morning. Perhaps one of these mo
tions will tie for dismissal of the
charges. Evidently, District Attorney
Heney is anticipating such a move on
the part of the defense, and lie will un
doubtedly have a list of authorities on
hand in case such a move is made hy
counsel for the defense.
ADD TO ARMY BUILDINGS.
War Department Allots Money for
New Buildings in Northwest.
Washington, July 13. Announce
ment was made at the War department
today of allotments of funds for liar
racks and quarters at army posts dur
ing the present fiscal year. Continu
ing the policy of gradual reconst ruc
tion nt Vancouver hnrracks, provision
lias heenmude for the erection of one
lonble-set of captains' quarters, two
double-seta of lieutenants' quarters and
two douhle hnrracks.
At Fort Wright, near Spokane,
Wash., the jiost will he enlarged to
Hccnmmodate eight companies of in
fantry and work this year will include
the addition of one set of field ofliceis'
quarters, one douhle-set of captains'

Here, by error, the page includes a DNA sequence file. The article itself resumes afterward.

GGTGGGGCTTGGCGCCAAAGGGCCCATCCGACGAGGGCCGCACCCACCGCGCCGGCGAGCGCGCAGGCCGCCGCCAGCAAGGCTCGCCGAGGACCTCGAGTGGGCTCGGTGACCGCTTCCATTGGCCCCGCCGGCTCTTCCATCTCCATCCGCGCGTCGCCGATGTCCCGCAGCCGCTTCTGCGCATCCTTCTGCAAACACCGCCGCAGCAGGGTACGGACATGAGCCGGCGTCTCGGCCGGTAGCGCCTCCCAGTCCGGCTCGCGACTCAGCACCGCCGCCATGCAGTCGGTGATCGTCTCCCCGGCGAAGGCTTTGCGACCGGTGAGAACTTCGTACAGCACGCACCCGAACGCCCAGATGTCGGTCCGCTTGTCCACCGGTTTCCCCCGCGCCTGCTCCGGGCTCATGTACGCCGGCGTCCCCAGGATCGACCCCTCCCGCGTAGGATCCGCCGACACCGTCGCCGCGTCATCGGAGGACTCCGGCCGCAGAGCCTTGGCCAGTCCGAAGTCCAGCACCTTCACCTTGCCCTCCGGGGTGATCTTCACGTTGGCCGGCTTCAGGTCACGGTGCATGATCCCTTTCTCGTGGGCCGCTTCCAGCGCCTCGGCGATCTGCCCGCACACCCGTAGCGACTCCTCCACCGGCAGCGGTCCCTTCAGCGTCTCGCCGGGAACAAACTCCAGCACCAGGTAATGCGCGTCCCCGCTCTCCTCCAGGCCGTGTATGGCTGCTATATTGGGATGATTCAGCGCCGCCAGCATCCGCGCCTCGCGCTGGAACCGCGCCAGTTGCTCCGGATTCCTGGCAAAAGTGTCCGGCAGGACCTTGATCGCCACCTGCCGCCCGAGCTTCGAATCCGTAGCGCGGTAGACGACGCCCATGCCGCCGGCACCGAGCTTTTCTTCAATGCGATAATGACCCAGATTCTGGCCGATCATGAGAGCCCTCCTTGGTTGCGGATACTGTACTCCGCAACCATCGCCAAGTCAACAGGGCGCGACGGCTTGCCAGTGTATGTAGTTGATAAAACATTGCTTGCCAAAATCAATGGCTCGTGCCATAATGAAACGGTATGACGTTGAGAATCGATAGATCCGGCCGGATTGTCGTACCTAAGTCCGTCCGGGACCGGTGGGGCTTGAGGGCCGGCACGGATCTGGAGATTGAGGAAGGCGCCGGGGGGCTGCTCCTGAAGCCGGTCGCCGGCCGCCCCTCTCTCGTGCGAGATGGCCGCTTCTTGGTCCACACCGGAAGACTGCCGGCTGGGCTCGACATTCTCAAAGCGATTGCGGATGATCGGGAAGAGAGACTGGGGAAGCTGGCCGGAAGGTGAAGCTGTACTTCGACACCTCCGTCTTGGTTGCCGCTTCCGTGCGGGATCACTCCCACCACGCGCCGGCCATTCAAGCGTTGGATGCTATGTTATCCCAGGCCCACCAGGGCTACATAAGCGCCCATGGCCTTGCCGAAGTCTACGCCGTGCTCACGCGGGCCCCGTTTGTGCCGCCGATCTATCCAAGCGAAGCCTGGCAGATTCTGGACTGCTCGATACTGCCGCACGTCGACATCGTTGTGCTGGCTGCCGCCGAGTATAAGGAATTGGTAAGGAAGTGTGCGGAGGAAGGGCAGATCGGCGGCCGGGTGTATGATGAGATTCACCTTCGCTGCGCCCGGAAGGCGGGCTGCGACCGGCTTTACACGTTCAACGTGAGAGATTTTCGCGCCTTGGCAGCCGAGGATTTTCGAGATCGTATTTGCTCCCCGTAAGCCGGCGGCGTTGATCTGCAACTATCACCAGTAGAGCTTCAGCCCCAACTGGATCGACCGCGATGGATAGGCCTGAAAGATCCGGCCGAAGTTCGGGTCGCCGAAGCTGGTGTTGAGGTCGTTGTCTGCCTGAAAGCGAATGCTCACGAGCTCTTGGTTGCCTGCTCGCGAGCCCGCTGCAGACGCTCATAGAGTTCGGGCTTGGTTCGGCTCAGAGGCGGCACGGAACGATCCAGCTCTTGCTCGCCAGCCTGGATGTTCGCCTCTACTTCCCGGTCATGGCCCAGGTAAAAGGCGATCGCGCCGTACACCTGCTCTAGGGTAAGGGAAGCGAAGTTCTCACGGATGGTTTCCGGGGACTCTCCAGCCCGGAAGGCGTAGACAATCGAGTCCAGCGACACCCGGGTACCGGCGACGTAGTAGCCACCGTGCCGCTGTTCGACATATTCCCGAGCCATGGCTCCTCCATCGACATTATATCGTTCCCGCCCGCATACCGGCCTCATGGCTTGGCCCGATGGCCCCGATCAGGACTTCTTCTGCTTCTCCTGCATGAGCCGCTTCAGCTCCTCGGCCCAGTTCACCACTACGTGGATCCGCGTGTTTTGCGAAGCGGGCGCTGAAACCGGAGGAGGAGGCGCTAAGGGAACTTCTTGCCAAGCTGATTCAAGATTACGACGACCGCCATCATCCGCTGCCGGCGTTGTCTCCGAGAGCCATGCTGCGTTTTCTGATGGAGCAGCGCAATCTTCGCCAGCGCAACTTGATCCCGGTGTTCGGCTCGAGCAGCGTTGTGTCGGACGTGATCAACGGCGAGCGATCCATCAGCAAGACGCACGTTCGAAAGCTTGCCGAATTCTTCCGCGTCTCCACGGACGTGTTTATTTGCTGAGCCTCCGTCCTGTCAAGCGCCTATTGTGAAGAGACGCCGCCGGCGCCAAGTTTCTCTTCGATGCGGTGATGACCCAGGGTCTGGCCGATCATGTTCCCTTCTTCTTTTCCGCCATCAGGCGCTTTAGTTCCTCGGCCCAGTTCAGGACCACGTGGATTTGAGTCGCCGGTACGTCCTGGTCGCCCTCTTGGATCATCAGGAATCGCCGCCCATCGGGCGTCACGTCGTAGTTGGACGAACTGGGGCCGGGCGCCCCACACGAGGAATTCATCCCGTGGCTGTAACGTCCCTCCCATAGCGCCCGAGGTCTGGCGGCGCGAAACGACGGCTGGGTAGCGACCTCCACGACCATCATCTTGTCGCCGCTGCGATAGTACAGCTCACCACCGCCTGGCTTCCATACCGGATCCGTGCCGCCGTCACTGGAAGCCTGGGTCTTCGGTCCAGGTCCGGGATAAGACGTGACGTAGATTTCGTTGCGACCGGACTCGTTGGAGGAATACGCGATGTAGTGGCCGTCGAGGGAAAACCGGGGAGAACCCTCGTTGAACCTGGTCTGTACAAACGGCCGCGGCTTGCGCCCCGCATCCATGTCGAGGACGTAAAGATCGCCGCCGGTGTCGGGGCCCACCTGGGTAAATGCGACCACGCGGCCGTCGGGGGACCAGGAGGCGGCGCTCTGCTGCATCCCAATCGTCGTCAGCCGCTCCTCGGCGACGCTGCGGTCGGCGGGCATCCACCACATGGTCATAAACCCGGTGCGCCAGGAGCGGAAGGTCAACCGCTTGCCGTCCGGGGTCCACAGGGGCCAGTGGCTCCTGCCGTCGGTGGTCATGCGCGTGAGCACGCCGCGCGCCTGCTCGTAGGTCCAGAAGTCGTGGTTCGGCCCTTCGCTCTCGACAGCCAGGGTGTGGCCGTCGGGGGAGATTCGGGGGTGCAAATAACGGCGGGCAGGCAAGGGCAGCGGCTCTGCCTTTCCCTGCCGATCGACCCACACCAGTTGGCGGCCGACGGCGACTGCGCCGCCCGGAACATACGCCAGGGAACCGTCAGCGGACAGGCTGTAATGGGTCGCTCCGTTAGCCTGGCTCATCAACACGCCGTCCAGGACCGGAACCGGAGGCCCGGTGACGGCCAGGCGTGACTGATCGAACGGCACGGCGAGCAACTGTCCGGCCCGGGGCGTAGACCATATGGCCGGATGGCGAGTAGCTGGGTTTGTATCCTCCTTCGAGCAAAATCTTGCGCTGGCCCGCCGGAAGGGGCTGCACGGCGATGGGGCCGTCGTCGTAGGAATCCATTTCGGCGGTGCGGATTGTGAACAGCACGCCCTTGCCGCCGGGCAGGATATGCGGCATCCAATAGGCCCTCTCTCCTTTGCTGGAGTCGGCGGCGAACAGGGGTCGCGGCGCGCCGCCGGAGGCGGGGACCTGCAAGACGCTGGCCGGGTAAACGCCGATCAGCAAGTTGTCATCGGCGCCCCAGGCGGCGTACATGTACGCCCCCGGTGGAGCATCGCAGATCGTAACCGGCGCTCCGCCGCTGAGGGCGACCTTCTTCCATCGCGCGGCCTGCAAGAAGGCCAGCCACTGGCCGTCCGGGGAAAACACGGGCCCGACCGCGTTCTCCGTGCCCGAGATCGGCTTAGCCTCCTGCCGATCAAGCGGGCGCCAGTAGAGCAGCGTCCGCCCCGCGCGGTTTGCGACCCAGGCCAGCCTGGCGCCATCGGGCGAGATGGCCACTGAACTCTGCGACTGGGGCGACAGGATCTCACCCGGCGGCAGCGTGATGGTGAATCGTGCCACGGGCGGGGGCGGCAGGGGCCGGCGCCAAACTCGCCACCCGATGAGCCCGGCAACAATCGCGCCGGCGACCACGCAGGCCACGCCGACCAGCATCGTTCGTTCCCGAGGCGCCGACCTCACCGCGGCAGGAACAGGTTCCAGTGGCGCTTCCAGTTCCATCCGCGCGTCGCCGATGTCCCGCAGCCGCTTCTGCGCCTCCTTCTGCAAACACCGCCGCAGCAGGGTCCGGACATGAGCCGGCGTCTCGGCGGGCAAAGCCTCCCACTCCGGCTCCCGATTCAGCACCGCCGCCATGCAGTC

-quarters, one eight-set of hachelors'
oflicerH' quarters mnl two douhle bar
racks. Whole East Sweltering.
Washington, July 13. Hot weather
prevails over the greater portion of
the United States, according to reports
received at the Weather Bureau to
night. Apparently, there Is no imme
diate relief in sight, except through the
local thunder storms in several scat
tered sections. Throughout, the West
report 8 indicate increasing hot weather.
The humidity is high all over the At
lantic coast from Now lOngland to Flor
ida, and the prospect is that it will
continue so two or three days, with
northeast to south w inds.
Fight Us with Cartoons.
Victoria, 11. C, July 13. Mail uk
vices from Hongkong tell of a novel
plan of campaign adopted hy Chinese
in South China to further the boycott
movement against Unitd States mer
chandise. Wealthy Chinese of Tekhoi,
in Sunning district, have imported
thousands of Japanese fans, on one
Hide of which they print rough sketches
of Americans roughly treating Chinese,
and on the ot her side sketches of buffa
loes being beaten and ill used.
Six Dead In Philadelphia.
Philadelphia, July 13. Six deaths
and more than a score of prostrations
due to the high temperature of the last
five days, were reported in this city
today by the police.
GAINS MORE EVIDENCE.
Government Gots Facts in Williamson-Gosner-Qigfls
Port hind, July What, promised
for a few minutes to have been a sensa
tion in (he Williamson-Genlicr-BlggS
trial yesterday afternoon before Judge
lie Haven, dwindled into nn emphatic
statement that Dr. (iesner had a verbal
agreement with nt leant one witness.
From the opening hour of the morning